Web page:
“Voilà! These kids could do the work. I didn’t have [applicants with] college degrees, so I learned that propensity to learn is way more important than just having a degree,” Rometty said.
Realizing the students were fully capable of the tasks that IBM needed moved Rometty to return to the drawing board when it came to IBM’s own application process and whom it was reaching. She said that at the time, 95% of job openings at IBM required a four-year degree. As of January 2021, less than half do, and the company is continuously reevaluating its roles.
For the jobs that now no longer require degrees and instead rely on skills and willingness to learn, IBM had always hired Ph.D. holders from the very best Ivy League schools, Rometty told Murray. But data shows that the degree-less hires for the same jobs performed just as well. “They were more loyal, higher retention, and many went on to get college degrees,” she said.
Rometty has since become cochair of OneTen, a civic organization committed to hiring, promoting, and advancing 1 million Black individuals without four-year degrees within the next 10 years.
If college degrees no longer become compulsory for white-collar jobs, many other qualifications—skills that couldn’t be easily taught in a boot camp, apprenticeship program, or in the first month on the job—could die off, too, University of Virginia Darden School of Business professor Sean Martin told Fortune last year.
“The companies themselves miss out on people that research suggests…might be less entitled, more culturally savvy, more desirous of being there,” Martin said. Rather than pedigree, he added, hiring managers should look for motivation.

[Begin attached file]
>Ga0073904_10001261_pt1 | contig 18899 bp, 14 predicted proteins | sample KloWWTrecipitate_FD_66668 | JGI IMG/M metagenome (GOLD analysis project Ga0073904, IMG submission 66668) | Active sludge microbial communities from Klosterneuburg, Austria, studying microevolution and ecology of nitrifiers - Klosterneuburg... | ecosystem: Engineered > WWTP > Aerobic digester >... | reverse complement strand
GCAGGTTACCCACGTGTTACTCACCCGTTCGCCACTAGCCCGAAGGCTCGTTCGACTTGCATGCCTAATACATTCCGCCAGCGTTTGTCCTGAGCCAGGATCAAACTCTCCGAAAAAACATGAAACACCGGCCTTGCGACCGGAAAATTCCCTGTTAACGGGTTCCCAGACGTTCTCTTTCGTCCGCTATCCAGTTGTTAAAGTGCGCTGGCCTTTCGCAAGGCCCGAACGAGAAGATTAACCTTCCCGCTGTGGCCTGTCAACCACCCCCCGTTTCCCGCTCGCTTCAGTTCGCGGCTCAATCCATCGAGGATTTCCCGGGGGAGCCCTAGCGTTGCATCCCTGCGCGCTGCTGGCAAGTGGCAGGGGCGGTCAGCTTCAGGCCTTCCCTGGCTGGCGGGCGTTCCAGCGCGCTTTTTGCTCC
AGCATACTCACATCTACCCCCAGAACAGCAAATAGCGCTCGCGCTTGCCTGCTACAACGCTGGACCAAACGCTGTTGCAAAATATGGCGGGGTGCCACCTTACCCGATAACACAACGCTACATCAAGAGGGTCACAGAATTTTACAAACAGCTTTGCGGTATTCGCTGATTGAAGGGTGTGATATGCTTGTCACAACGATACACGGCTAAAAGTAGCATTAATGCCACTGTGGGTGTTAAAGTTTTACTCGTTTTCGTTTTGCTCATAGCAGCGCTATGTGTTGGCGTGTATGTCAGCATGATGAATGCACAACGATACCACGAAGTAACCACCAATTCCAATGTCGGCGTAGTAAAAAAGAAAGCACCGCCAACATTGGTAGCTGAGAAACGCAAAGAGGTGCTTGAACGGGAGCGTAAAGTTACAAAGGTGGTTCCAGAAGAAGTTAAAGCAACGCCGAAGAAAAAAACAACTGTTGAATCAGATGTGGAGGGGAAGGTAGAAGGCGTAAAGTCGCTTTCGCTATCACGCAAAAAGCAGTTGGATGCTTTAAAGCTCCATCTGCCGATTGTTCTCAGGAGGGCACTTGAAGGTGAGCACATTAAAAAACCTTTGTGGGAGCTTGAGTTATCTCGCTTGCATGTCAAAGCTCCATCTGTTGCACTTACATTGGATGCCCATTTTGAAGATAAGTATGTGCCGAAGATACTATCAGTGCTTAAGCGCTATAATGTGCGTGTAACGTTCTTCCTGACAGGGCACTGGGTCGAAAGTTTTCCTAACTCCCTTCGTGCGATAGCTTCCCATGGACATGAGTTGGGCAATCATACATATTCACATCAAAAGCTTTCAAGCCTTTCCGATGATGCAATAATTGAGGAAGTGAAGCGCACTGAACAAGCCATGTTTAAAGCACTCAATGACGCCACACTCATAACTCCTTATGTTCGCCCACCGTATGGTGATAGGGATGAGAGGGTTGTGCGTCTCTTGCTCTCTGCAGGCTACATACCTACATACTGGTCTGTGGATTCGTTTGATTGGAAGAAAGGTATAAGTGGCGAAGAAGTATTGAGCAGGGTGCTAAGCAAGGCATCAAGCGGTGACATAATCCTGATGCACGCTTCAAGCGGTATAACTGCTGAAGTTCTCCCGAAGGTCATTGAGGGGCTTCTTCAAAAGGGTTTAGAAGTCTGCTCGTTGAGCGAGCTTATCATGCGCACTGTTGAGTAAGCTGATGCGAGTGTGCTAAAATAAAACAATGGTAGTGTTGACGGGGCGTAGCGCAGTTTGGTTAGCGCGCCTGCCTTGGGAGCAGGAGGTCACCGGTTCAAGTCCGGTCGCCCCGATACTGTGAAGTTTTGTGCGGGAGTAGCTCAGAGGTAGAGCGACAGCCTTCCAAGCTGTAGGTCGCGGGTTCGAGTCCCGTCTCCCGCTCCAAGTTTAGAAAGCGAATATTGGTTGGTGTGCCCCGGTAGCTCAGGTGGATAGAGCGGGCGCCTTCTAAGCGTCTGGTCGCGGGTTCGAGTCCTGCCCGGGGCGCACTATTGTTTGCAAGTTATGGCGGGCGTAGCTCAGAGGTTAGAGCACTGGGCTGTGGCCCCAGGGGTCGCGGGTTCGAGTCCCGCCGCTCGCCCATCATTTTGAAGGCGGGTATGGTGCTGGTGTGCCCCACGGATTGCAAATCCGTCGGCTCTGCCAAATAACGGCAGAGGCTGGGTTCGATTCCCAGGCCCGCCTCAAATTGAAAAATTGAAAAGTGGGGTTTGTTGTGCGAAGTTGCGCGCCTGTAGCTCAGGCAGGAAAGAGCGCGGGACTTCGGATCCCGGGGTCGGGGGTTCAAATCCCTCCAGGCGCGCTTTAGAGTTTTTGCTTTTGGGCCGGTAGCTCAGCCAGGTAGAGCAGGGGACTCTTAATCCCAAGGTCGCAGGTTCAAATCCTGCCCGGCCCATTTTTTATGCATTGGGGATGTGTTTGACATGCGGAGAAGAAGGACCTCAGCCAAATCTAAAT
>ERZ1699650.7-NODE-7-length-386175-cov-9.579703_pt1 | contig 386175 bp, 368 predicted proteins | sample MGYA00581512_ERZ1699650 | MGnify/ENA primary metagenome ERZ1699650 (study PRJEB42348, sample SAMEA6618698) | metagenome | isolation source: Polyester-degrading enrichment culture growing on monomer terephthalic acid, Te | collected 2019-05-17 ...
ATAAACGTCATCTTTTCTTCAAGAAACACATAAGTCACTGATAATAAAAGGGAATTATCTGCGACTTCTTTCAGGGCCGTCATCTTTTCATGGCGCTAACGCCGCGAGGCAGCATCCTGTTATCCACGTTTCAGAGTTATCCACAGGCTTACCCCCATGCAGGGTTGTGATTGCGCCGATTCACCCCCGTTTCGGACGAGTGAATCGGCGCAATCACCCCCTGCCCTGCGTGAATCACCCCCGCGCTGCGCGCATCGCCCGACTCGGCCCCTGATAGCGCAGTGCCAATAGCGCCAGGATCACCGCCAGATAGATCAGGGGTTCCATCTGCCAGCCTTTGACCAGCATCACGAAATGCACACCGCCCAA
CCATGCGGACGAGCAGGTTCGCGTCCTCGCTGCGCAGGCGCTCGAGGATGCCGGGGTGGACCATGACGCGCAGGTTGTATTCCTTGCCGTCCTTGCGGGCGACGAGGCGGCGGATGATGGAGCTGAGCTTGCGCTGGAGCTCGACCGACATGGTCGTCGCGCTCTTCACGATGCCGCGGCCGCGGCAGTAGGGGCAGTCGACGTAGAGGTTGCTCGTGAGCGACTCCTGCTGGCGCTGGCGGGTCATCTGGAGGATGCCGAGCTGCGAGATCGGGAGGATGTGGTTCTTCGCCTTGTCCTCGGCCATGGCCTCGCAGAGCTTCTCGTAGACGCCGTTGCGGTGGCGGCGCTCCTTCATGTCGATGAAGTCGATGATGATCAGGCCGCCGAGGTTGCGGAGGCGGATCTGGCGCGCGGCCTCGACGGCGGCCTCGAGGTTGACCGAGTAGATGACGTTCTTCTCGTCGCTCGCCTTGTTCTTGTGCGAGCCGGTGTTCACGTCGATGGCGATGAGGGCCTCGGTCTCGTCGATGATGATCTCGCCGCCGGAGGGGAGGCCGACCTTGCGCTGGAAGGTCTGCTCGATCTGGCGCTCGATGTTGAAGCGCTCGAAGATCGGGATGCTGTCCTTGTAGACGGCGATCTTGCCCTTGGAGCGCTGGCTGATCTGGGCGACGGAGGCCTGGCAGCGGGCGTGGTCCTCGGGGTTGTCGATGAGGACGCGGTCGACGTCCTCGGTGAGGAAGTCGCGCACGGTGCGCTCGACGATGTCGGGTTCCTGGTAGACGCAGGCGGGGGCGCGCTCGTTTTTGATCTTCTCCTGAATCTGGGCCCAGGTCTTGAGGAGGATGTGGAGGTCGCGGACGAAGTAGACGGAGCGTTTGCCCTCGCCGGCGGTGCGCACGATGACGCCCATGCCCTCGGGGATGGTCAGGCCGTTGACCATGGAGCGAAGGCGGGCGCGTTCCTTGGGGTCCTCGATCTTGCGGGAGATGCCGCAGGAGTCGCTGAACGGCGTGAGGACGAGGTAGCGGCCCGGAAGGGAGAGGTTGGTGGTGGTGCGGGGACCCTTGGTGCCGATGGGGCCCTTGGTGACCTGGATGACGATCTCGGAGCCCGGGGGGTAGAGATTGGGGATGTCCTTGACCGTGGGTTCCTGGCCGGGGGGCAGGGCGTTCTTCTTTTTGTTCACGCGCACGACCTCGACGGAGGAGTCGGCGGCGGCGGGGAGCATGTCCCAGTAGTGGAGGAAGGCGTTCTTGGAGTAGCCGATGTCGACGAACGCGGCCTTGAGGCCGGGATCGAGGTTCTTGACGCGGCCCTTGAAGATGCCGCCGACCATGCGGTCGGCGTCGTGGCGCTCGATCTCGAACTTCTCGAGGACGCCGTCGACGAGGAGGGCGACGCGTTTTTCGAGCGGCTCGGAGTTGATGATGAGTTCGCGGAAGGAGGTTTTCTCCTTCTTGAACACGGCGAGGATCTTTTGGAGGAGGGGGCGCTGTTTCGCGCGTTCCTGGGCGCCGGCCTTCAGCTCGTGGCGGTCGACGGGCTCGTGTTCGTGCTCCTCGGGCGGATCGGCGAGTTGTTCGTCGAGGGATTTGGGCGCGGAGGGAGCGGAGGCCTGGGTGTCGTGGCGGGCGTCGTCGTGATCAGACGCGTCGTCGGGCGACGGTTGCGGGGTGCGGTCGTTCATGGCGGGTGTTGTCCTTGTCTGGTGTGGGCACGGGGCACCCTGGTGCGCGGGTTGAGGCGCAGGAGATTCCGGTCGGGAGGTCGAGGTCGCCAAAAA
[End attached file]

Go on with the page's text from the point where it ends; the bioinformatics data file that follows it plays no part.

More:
That’s certainly the case at IBM. Once the company widened its scope, Rometty said, the propensity to learn quickly became more of an important hiring factor than just a degree.
This story was originally featured on Fortune.com
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Founded in 1911 as a Computing-Tabulating-Recording Company, International Business Machines (IBM) needs to keep its finger on the pulse of the development of information technology not to be ousted by younger tech giants like Google, Microsoft, Apple, and Amazon. With the advent of the internet, IBM needed to widen the spectrum of its products and services to retain its strong position in the tech field. Although the company lost its dominance, having only a 5% market share in 2021, as opposed to 68% shared by Microsoft, Amazon, and Google, it has many spectacular achievements to its credit. IBM holds more patents than any other technology company and takes pride in employees who have earned five Nobel Prizes, four Turing Awards, five National Medals of Technology, and five National Medals of Science. And it had been the top tech company for longer than any of the titans dominating the market now.